Banivanua-Mar, T., & Edmonds, P. (2010). Introduction: Making Space in Settler Colonies. In Making Settler Colonial Space: Perspectives on race, place and identity, edited by Tracey Banivanua-Mar and Penelope Edmonds, 1-24. New York: Palgrave Macmillan.
Byrd, J. (2011). The Transit of Empire: indigenous critiques of colonialism. Minneapolis: University of Minnesota Press.
Camacho, K. L. (2011). Transoceanic Flows: Pacific Islander interventions across the American empire. Amerasia, 37(3), ix-xxxiv.
Case, E. (2015). I Kahiki ke Ola: In Kahiki there is Life, Ancestral Memories and Migrations the New Pacific (Doctoral thesis, Victoria University of Wellington). Retrieved from http://researcharchive.vuw.ac.nz/xmlui/bitstream/handle/10063/4880/thesis.pdf?sequence=1.
Cook, K. (2018). Return to Kahiki: Native Hawaiians in Oceania. Cambridge University Press.
Davis, S. (2015). The Empires' Edge: militarization, resistance, and transcending hegemony in the Pacific. Athens: The University of Georgia Press.
Diaz, V. M., & Kauanui, J. K. (2001). Native Pacific Cultural Studies on the Edge. The Contemporary Pacific, 13(2), 315-342.
Fanua, T. P. (1982). Po Tatala. Nuku’alofa, Tonga: Taulua Press.
Fujikane, C., & Okamura, J. Y. (2008). Asian Settler Colonialism: From Local Governance to the Habits of Everyday Life in Hawaiʻi. Honolulu, Hawaiʻi: University of Hawaii Press.
Hall, L. K. (2015). Which of These Things is Not Like the Other: Hawaiians and other Pacific Islanders are not Asian Americans, and all Pacific Islanders are not Hawaiian. American Quarterly, 67(3), 727-747.
Hauʻofa, E. (1994). Our Sea of Islands. The Contemporary Pacific, 6 (1), 148–61.
Hauʻofa, E. (2008). We Are the Ocean. Honolulu: University of Hawaiʻi Press.
Hutchins, E., & Hinton, G. E. (1984). Why the Islands Move. Perception, 13(5), 629-632.
Jolly, M. (2007). Imagining Oceania: indigenous and foreign representations of a sea of islands. The Contemporary Pacific, 19(2), 508-545.
Kaʻili, T. (2005). Tauhi Vā: nurturing Tongan sociospatial ties in Maui and beyond. The Contemporary Pacific, 17(1), 83-114.
Kaʻili, T. (2017). Marking Indigeneity: the Tongan art of sociospatial relations. Tucson, Arizona: The University of Arizona Press.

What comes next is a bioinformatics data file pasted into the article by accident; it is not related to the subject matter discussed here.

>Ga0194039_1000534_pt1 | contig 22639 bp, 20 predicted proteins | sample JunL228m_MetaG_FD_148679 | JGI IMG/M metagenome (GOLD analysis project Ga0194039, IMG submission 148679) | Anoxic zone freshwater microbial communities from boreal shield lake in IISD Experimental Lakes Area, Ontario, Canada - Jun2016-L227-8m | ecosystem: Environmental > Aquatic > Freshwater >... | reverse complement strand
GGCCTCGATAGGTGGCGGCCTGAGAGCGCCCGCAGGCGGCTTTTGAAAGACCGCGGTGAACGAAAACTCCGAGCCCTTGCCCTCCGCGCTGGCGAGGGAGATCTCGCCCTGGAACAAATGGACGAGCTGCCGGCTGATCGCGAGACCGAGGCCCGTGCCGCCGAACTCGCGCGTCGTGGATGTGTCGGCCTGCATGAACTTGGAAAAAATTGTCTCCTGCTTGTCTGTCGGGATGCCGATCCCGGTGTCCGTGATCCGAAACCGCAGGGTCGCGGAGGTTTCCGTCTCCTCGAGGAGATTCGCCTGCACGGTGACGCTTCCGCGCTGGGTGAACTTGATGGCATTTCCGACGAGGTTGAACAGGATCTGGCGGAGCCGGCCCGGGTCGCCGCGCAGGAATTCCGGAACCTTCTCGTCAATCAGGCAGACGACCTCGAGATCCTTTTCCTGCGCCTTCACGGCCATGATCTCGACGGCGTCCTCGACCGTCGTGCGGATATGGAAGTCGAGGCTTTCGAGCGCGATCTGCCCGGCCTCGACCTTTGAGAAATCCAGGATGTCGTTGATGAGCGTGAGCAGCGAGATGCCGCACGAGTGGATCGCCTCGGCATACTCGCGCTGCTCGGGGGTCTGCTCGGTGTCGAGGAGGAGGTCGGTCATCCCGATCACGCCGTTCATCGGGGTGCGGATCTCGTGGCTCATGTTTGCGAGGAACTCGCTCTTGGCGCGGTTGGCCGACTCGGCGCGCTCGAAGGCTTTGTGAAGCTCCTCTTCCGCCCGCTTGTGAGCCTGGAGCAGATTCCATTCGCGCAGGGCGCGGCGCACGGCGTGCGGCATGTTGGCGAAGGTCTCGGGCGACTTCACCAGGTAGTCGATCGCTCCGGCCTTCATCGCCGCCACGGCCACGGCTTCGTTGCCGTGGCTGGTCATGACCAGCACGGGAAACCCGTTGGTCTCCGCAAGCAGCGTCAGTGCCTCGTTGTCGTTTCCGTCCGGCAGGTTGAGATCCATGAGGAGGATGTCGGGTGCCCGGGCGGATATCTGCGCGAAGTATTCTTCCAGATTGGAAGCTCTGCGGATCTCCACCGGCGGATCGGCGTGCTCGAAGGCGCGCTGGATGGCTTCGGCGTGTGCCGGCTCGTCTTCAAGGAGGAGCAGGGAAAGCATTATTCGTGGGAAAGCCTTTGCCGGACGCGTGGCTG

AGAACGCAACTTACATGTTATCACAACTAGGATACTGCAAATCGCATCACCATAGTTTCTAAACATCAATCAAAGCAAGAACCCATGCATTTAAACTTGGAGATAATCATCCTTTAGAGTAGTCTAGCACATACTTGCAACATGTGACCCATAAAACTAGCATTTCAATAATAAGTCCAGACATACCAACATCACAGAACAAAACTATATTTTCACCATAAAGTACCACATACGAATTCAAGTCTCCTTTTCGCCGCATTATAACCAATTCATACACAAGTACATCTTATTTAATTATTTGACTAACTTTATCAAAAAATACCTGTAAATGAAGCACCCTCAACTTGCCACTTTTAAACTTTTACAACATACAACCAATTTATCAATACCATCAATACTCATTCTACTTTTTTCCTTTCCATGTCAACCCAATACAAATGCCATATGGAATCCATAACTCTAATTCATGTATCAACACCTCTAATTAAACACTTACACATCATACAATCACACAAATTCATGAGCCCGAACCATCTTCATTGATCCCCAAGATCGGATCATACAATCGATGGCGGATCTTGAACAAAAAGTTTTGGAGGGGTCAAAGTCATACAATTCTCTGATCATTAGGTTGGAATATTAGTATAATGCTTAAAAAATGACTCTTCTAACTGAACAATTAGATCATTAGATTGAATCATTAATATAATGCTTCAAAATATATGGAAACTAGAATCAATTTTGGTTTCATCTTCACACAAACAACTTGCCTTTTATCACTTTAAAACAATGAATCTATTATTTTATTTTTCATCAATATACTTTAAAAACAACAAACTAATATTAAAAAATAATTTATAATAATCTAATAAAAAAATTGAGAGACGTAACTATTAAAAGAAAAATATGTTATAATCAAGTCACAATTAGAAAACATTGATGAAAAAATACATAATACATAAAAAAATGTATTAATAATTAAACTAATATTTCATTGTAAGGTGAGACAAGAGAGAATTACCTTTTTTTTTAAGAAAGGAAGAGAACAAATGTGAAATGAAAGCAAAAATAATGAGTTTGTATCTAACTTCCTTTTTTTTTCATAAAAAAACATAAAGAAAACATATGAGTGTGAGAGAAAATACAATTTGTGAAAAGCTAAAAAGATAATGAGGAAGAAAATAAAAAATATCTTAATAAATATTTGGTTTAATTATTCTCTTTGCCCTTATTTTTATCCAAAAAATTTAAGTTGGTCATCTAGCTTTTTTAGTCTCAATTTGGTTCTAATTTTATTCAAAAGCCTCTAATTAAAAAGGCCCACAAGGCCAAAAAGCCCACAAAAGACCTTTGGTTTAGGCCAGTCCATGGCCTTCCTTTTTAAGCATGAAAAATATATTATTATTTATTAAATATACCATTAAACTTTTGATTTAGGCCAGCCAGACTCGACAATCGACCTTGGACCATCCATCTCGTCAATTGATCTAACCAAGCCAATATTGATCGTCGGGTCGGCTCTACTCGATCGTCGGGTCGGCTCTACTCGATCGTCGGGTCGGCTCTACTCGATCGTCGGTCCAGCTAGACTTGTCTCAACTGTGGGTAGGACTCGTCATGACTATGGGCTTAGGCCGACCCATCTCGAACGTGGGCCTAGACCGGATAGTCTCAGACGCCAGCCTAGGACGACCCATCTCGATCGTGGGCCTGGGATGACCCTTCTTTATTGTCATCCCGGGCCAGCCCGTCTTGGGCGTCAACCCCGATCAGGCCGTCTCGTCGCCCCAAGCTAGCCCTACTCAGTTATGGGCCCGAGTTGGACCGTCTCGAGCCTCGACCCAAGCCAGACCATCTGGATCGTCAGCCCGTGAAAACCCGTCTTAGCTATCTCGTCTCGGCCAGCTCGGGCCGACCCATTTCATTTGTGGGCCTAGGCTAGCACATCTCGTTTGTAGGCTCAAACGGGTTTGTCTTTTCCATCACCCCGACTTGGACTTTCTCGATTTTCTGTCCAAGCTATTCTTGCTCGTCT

Kauanui, J. K. (2016a). “A Structure, Not an Event”: settler colonialism and enduring indigeneity. Lateral, 5(1), n.p. https://doi.org/10.25158/L5.1.7.
Kauanui, J. K. (2016b). Traversing the Hawaiian Nationalist Political Gulf. Hūlili, 10, 83-100.
Kuwada, B. K. (2019). Native People Across the Pacific are Resisting Dispossession of Sacred Land. Truthout.Org. Accessed from: https://truthout.org/articles/native-people-across-the-pacific-are-resisting-dispossession-of-sacred-land/
Lyons, P., & Tengan, T. P. K. (2015). Introduction: Pacific currents. American Quarterly, 67(3), 545-574.
Māhina, O. (1992). The Tongan Traditional History Tala-E-Fonua: a vernacular ecology-centered historico-cultural concept. Canberra, Australia: Australian National University Press.
Mohabir, R. (2015). Ally is a Verb: A Whale’s Song. Accessed from: https://hehiale.wordpress.com/2015/04/21/ally-is-a-verb-a-whales-song/
Teaiwa, K. (2015). Consuming Ocean Island: stories of people and phosphate from Banaba. Indianapolis, U.S.A.: Indiana University Press.
Teaiwa, K. (2018). Our Rising Sea of Islands: Pan-Pacific regionalism in the age of climate change. Pacific Studies, 41(1), 26-54.
Teaiwa, T. K. (1994). Bikinis and Other S/Pacific N/Oceans. The Contemporary Pacific, 6(1), 87-109.
Teaiwa, T. K. (1995). Searching for Nimʻanoa. Suva, Fiji: Mana Publications.
Teaiwa, T. K. (2001). L(o)osing the Edge. The Contemporary Pacific, 13(2), 343-365.
Teaiwa, T. K. (2010). For or Before an Asia Pacific Studies Agenda? Specifying Pacific Studies. In Remaking Area Studies: Teaching and Learning Across Asia and the Pacific, edited by Terence Wesley-Smith and Jon Goss, 110-124. Honolulu: University of Hawaiʻi Press.
Teaiwa, T. K. (2017). Native thoughts: a Pacific Studies take on cultural studies and diaspora. In Indigenous diasporas and dislocations, edited by Charles D. Thompson Jr., 15-36. Routledge.
Teaiwa, T. K., & Mallon, S. (2005). Ambivalent Kinships? Pacific people in New Zealand. In New Zealand Identities: Departures and Destinations, edited by Tracey McIntosh, James H. Liu, Tim McCreanor, and Teresia Teaiwa, 207-229. Wellington: Victoria Press University.
Te Punga Somerville, A. (2009). Once Were Pacific: Māori connections to Oceania. Minnesota: University of Minnestoa Press.